This is a bleak but riveting film about it a Somalian boy named Asad who is feeling the pull to become a pirate versus the honest fisherman vocation he had hoped for. It’s a tough film to watch, made all the more harsh and realistic by its superb location work and all Somali refugee cast. Still, you do care for the boy’s dilemma and there is some cheeky wit around the periphery, particularly at the end. And director Bryan Buckley, who is one of the greatest TV commercial directors of all time, has made a film a million miles away from that world that shows his directing talent to be one with no limitations.

“Buzkashi Boys”
Similar in many ways to “Asad”, this coming-of-age saga concerns two boys in Afghanistan who long to escape the doldrums of their lives in their third world cities. These Kabul youth rush off to watch a Buzkashi match, the Afghan sport of brutal horse polo with a dead goat, and dream of a better life. Director Sam French has filmed a harsh and unflinching tale, full of quiet despair and striking location work all over Kabul. His film will make you feel deep empathy for the boys’ plights, despite their affections for such an awful sporting event.

The title character here is an elderly concert pianist who believes that his musician wife has disappeared. His memories of her keep colliding with his search and flashbacks of his past keep interfering with the present. There are times this film plays like a psychological thriller, but Montrealer filmmaker Yan England is after something deeper here. This is about the devastation of aging and it reminded me of the similarly themed Best Picture nominee “Amour”. Both are frank and tragic dissertations on love and loss.

“Death of a Shadow”
Director Tom Van Avermaet’s tale is a surreal one about Nathan, a soldier who died in WWII and is now being held captive by a sinister collector of death shadows. He’s tasked with capturing the deceased in their last throes and he’s just two shy of the quota that will get him another shot at life. Is the collector the devil? Perhaps so. But much is left to the imagination here with no Rod Serling-esque explanations. In fact, it’s all rather blind until the very end. This thriller is an unsettling journey, shot with burnished browns and yes, sinister shadows throughout every scene. It’s period noir, full of dread and sadness, and could very well sustain a feature length thriller.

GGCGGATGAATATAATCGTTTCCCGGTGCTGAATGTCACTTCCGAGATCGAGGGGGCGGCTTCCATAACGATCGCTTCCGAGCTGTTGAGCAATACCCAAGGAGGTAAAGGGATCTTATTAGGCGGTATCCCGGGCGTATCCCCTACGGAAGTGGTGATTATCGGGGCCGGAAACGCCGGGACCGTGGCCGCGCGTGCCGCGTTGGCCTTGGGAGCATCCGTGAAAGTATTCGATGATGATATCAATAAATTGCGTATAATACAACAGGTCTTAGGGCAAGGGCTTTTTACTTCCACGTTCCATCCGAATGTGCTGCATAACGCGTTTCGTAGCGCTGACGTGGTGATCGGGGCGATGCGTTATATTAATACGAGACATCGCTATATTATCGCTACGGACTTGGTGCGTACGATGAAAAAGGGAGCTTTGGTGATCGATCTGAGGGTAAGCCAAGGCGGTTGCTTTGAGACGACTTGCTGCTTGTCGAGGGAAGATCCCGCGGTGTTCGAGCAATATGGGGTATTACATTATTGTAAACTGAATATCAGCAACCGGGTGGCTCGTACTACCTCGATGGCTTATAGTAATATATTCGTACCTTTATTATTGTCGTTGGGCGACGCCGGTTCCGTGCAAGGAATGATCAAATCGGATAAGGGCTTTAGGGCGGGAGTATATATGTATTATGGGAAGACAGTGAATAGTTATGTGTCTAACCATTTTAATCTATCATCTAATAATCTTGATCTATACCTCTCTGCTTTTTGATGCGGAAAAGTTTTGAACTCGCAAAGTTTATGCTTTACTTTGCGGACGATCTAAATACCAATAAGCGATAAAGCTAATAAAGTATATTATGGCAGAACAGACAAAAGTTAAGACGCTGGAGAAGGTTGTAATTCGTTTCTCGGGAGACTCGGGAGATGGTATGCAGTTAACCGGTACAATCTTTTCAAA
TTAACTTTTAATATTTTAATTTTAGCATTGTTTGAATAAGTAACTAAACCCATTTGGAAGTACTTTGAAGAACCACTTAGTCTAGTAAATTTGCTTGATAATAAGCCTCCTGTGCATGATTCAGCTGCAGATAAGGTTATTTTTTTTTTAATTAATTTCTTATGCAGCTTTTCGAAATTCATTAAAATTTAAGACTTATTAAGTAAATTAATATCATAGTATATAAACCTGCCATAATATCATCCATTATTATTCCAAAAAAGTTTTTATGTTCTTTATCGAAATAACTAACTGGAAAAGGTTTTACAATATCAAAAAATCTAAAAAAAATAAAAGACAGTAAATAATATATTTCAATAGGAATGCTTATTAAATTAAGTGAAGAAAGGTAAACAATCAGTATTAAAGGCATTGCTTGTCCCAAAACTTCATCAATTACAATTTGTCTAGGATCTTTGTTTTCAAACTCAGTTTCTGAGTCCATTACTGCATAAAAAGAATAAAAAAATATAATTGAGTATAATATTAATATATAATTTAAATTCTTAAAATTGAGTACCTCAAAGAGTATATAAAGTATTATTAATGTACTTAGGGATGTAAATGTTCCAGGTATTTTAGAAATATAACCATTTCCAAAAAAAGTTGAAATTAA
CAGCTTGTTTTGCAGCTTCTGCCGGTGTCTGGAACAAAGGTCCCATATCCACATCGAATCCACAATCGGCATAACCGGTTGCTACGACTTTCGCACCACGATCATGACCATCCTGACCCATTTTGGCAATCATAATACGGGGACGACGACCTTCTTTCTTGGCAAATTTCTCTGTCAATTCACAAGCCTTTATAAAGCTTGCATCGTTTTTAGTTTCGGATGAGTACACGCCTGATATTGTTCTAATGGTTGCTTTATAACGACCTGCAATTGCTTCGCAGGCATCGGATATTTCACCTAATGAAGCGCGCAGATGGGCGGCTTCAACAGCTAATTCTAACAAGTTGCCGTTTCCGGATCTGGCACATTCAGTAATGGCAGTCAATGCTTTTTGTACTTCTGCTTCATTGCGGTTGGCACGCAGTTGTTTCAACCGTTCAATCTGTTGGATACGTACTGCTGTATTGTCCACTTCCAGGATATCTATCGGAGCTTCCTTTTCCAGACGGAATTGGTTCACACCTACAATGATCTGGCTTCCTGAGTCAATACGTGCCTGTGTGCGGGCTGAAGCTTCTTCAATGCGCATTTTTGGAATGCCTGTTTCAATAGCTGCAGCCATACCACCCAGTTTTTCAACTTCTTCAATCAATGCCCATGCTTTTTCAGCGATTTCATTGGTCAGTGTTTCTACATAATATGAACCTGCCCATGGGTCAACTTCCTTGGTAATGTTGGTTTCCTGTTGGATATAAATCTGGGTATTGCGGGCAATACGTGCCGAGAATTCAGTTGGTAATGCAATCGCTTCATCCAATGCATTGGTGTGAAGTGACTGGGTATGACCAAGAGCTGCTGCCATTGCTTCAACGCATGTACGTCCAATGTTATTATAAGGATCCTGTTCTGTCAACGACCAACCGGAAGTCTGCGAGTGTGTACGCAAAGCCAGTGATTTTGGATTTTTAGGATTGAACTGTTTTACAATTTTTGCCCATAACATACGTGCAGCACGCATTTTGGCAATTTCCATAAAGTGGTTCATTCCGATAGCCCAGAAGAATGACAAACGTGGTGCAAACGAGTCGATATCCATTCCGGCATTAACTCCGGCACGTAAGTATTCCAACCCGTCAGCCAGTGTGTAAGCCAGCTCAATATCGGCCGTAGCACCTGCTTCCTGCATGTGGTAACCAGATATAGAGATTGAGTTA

My favorite of the bunch is the most accessible, and thus is likely to win the Oscar. “Curfew” concerns Richie, a ne’er-do-well slacker who is in the midst of slashing his wrists when he gets a phone call from his estranged sister begging him to watch her daughter Sophia for a few hours.  Richie cleans himself up and jumps at the chance to connect with his niece, even though he hasn’t seen her since she was a baby. She turns out to be quite a handful and their odd couple pairing gives their nocturnal bonding session a darkly comic tug-o-war. Writer/director/star Shawn Christensen is a triple-threat here and you can expect to hear a lot from this big talent in the coming years.

One of the nice embellishments of the shorts presentations this year is that they're hosted by past Oscar winners in the shorts categories. “God of Love” writer/director/star Luke Matheny hosts the live action ones, telling pithy anecdotes about life after winning his award. And animators William Joyce and Brandon Oldenburg, who directed last year’s cartoon winner “The Fantastic Flying Books of Mr. Morris Lessmore” (, regale us with their tales of pitching features to studios and how it’s much easier to get them to okay a short film.

That’s my take on these worthy competitors that you should seek out before the Oscars. And with the shorts premiering on iTunes and VOD on February 19th, there’s really no reason any movie buff should, ahem, give these films short shrift.